- Published on Wednesday, 11 July 2012 08:00
- Written by RTT News
Eurozone faces the risk of losing a further 4.5 million jobs over the next four years if the policymakers does not change the current course of action, the International Labour Organization (ILO) warned Wednesday.
In a report, the ILO's International Institute for Labour Studies said a concerted policy shift towards job creation is needed to reverse the heavy unemployment crisis affecting the single-currency area. Total employment in the currency bloc remains 3.5 million lower than before the crisis, it noted.
Unemployment in the Eurozone could reach almost 22 million over the next four years, up from 17.4 million. All countries in the Eurozone will suffer without a shift in policy direction, it cautioned.
"It's not only the Eurozone that's in trouble, the entire global economy is at risk of contagion," ILO Director-General Juan Somavia said.
"Unless targeted measures are taken to increase real economy investments, the economic crisis will deepen and the employment recovery will never take off."
The ILO report noted that all evidence points to the risk of "a prolonged labor market recession" threatening the sustainability of the single currency. The jobs situation is feeding social unrest and eroding confidence in banks and the financial system, national governments and European institutions.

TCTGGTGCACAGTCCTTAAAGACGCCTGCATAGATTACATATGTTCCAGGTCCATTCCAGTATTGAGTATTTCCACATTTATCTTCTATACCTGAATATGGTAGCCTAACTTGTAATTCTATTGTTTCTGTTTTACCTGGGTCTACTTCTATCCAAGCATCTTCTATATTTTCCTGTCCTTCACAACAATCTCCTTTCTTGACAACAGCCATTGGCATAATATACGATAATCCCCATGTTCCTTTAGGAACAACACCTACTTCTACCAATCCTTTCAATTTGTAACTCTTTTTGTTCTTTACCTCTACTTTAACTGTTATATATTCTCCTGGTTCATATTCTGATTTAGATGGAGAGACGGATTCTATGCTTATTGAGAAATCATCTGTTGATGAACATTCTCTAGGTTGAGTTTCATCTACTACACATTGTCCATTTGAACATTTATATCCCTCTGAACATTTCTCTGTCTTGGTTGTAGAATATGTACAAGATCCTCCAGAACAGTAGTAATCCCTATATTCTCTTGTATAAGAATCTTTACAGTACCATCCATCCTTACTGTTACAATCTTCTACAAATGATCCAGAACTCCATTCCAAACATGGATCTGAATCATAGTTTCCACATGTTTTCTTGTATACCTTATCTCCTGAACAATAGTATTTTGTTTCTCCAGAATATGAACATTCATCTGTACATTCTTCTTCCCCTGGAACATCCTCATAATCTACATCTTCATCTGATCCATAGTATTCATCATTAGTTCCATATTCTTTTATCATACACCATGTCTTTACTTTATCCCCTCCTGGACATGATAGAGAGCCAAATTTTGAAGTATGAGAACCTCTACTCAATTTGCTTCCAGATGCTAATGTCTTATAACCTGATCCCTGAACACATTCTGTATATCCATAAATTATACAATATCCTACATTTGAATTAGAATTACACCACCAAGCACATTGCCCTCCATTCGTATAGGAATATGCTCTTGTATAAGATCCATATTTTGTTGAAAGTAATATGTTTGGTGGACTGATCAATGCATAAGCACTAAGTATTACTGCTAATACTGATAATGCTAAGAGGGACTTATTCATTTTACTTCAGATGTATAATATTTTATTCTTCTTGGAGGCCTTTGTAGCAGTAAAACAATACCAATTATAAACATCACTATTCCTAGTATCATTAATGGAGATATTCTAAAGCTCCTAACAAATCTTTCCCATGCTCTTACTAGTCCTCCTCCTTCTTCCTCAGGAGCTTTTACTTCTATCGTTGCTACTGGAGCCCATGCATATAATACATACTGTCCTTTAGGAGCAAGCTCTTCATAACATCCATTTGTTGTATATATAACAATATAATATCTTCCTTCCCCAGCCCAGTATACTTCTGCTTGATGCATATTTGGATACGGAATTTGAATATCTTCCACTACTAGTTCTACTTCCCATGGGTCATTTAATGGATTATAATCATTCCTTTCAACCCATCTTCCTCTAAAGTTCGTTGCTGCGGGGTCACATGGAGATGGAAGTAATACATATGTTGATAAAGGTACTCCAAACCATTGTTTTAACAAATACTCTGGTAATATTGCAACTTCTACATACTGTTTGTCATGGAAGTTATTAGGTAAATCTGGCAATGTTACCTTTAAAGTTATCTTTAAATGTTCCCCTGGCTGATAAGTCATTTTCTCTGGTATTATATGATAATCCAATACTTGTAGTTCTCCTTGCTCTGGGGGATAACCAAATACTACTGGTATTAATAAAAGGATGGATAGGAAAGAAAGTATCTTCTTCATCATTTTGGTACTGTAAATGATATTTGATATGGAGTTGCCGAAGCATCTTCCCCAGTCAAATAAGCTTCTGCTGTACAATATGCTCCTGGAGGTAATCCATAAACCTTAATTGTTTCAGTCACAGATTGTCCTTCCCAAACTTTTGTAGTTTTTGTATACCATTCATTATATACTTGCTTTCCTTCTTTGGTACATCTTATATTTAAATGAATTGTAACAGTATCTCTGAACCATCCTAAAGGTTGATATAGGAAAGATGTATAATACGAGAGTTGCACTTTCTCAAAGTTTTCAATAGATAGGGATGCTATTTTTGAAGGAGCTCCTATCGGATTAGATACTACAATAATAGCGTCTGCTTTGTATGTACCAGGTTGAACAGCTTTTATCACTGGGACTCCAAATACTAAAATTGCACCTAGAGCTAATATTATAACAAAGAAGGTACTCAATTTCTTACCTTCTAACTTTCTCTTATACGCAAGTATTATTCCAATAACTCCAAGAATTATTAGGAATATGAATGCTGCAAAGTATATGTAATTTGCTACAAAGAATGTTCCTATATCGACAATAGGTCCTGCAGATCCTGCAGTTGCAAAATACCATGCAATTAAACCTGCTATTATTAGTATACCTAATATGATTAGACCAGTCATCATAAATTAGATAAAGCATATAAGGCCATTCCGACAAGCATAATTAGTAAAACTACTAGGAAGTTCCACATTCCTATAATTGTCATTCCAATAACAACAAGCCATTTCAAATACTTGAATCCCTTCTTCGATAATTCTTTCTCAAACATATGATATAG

The report questioned the primacy of focusing narrowly on fiscal austerity without necessary measures to support economic growth. Austerity will affect employment, while also failing to cut fiscal deficits significantly, ILO observed.
The study pointed out that economies with a more growth-oriented policy strategy show better performance in terms of jobs, investment and financial stability.
The consequences of a lengthier labour market recession would be particularly dire in the short term for young jobseekers, the report warned.
A similar concern was expressed by the Organization for Economic Co-operation and Development (OECD) on Tuesday. In its annual Employment Outlook 2012, the Paris-based think tank said the young are at most risk of long-term damage to their careers and livelihoods.
OECD said euro area unemployment rose further in May to an all-time peak of 11.1 percent. The OECD-wide jobless rate is forecast to remain high at 7.7 percent in the fourth quarter of 2013. This would leave around 48 million people out of work across the OECD nations.
In April, the youth unemployment rate in the Eurozone was over 22 percent, ILO said. It exceeded 30 percent in Italy, Portugal and Slovakia and was over 50 percent in Greece and Spain. Youth unemployment rates also remained relatively high in successfully performing countries, such as Belgium and Malta.
The ILO report put forward a number of proposals to move out of the austerity trap. These included repairing the financial system conditional on resuming credit to small firms, making shareholders pay for the bailouts and promoting investment.
Implementation of a "youth guarantee", at a cost estimated at less than 0.5 percent of the Eurozone's government spending and measures to address the differences in competitiveness between Eurozone countries were also among the recommendations.
by RTT Staff Writer